Campus LifeNews

Proposal for new Lister students’ association awaits approval

Students are structuring a new association for Lister advocacy while the Lister Hall Students’ Association (LHSA) is in its two-year suspension period.

The proposed association for Lister students would focus on advocacy and programming. The new association plans to only run alcohol-free events in accordance with university rules and would bring back tower and floor representatives in the place of the LHSA’s tower and floor coordinators.

The proposal includes plans for the new Lister association’s structure, advocacy, programming, legislation, budgeting and transitioning strategy. The preliminary plans were presented at a town hall Friday, March 18 by Students’ Union President Navneet Khinda and Lister advocate Leila Raye-Crofton to gather feedback from students. Less than 20 students were in attendance at the Dinwoode Lounge event.

Some students at the town hall raised concerns about the possibility of the new association being becoming too similar to LHSA. Raye-Crofton responded that the new association is different and would be conducive to a different culture, as enough time has passed that the Lister community has forgotten the LHSA. A specified transition program for newly-elected executives will be used to continue the work and culture in Lister year-to-year.

Christina Varvis

The new association’s setup is also more advocacy-oriented, rather than event-oriented, which differentiates it from the LHSA, she added.

“The LHSA was exclusive and was basically just one big group of friends who drank a lot, Raye-Crofton said at the town hall. “It became just about programming and not about advocacy.”

Towers would be governed by an unpaid executive comprised of a president and four vice-presidents of finance, advocacy, wellness and internal. Elections for the new association’s executives will be held “as soon as possible.” The proposed association must be approved by the Dean of Students before an election is held, but there is no estimate on when university approval will happen, Raye-Crofton said. The SU and Raye-Crofton are aiming to hold Lister elections before this semester’s final exams begin to ensure a Lister executive team will have reserved rooms and time to prepare for governance in the following year.

The Dean of Students proposed last week an alternative model for Lister representation where the SU would create one association for each tower, but it’s unclear whether that model will proceed, SU President Navneet Khinda said.

The new association’s floor representation was questioned by students at the town hall concerned with having so many of different people in governance — the proposed model would include one floor representative for every floor. Raye-Crofton responded that each floor representative would be needed for the new association represent Lister’s 2000 students. The alternative of having one representative per tower wouldn’t be enough, as they wouldn’t be as approachable to residents, she added.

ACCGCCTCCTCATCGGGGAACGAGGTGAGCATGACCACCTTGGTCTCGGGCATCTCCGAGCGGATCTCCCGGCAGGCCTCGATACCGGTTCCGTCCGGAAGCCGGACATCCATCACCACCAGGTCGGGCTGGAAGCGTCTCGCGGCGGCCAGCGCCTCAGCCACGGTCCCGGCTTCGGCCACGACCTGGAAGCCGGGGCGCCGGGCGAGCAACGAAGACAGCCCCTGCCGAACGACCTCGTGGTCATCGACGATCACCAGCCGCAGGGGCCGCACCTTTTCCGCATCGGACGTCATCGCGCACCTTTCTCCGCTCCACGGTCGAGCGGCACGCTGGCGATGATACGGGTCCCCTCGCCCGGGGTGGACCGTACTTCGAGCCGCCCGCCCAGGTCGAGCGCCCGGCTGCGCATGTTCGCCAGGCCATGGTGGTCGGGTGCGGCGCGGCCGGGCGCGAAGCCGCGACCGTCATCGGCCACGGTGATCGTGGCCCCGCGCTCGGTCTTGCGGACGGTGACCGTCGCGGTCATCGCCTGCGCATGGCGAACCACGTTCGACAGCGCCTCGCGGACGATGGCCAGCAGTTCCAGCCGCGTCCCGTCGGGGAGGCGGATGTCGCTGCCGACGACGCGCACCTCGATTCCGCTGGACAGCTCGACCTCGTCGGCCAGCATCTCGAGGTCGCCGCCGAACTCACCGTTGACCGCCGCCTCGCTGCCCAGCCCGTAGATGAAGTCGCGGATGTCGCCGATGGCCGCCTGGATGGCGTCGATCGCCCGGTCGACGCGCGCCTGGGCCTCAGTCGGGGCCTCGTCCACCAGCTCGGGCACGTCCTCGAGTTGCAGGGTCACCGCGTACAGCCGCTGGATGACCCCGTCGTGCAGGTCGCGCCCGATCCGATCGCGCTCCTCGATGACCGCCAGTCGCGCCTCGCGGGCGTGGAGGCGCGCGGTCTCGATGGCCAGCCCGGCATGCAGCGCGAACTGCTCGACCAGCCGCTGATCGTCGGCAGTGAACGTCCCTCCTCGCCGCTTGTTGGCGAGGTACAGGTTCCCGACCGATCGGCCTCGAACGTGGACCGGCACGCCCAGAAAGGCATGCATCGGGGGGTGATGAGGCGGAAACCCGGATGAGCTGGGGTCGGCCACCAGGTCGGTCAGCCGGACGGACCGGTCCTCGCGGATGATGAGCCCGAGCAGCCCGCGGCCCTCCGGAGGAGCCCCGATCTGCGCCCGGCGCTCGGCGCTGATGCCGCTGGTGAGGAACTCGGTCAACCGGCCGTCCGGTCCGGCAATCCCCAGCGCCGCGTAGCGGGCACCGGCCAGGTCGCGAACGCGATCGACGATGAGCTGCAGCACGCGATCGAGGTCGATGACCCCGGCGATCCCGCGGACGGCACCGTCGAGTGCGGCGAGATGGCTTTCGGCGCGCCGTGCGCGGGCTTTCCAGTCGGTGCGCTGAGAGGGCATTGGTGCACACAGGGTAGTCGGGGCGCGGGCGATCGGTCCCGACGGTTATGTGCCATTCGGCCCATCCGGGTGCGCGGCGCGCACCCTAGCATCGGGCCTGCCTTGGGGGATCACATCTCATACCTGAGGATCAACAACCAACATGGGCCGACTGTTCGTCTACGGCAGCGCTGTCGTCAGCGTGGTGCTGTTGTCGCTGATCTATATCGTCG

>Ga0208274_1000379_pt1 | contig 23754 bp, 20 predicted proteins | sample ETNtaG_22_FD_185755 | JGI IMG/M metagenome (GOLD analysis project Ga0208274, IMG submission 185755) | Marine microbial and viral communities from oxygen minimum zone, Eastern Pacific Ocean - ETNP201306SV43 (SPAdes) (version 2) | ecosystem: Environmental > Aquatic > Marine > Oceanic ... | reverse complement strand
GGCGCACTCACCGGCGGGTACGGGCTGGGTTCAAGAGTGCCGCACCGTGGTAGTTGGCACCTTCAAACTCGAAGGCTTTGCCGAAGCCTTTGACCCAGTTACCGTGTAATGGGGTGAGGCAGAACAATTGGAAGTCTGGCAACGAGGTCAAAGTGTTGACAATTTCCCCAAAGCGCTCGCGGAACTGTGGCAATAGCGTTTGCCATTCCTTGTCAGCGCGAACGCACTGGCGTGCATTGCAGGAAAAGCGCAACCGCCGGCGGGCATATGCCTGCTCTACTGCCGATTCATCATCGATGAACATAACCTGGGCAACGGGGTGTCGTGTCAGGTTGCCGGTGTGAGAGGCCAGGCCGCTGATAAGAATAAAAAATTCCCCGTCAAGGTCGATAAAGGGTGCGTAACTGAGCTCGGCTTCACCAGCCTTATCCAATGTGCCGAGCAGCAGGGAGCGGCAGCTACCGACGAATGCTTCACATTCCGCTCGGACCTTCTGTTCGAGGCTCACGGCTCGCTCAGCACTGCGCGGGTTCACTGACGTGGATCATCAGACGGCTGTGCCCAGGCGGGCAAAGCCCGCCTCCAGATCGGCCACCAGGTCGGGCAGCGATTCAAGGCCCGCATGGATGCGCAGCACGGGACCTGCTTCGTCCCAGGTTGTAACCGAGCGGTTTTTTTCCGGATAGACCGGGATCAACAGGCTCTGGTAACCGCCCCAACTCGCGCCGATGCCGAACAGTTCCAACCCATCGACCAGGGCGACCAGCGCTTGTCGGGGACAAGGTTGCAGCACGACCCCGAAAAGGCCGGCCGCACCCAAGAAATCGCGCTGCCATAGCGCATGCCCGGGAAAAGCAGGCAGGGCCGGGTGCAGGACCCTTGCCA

Lister residents can currently take concerns to their floors’ residence assistants for guidance, but not advocacy. Some residents might have concerns that they won’t take to residence assistants because of the risk of discipline. The new association’s floor representatives would take on the advocacy role that cannot be achieved by residence employees, Raye-Crofton said. Though students are already represented by the SU, Lister residents need to have advocates for residence-specific issues, Raye-Crofton said.

“It’s annoying and sad that the one year there’s no student advocacy is the one that I’ve seen the most initiatives happen,” Raye-Crofton said.

Changes to residences include the university’s attempt to replace its current $3,300 limited meal plan with a $4,900 all-you-can-eat plan, which was dismissed when the SU found the majority of surveyed Lister residents opposed to the new plan. Others include the university’s cessation of collecting residence association fees and the designation of Schaffer Hall as a first-year residence.

The university and the SU have been meeting since the Fall semester to determine an outline for an association that will work for both sides. The new association’s structure has been continually incorporating and rejecting feedback from the university, which can be found in the proposal document. If the proposed association isn’t approved by the university before final exams it could still be recognized by the SU, but rooms for floor representatives couldn’t be reserved and the association wouldn’t be permitted to use space in Lister, Khinda said.

“I could be a lot more upset than I am, because no (university) should tell a Students’ Union about how we structure our representative associations,” Khinda said.
“But we’re willing to work with them on it as a show of good faith.”

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